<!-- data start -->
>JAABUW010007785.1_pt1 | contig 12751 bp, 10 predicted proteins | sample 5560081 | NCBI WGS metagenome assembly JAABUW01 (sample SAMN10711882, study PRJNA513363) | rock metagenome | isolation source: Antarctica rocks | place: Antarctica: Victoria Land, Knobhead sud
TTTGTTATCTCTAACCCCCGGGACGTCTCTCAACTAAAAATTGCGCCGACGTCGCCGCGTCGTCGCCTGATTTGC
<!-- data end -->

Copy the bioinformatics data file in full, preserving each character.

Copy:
>JAABUW010007785.1_pt1 | contig 12751 bp, 10 predicted proteins | sample 5560081 | NCBI WGS metagenome assembly JAABUW01 (sample SAMN10711882, study PRJNA513363) | rock metagenome | isolation source: Antarctica rocks | place: Antarctica: Victoria Land, Knobhead sud
TTTGTTATCTCTAACCCCCGGGACGTCTCTCAACTAAAAATTGCGCCGACGTCGCCGCGTCGTCGCCTGATTTGC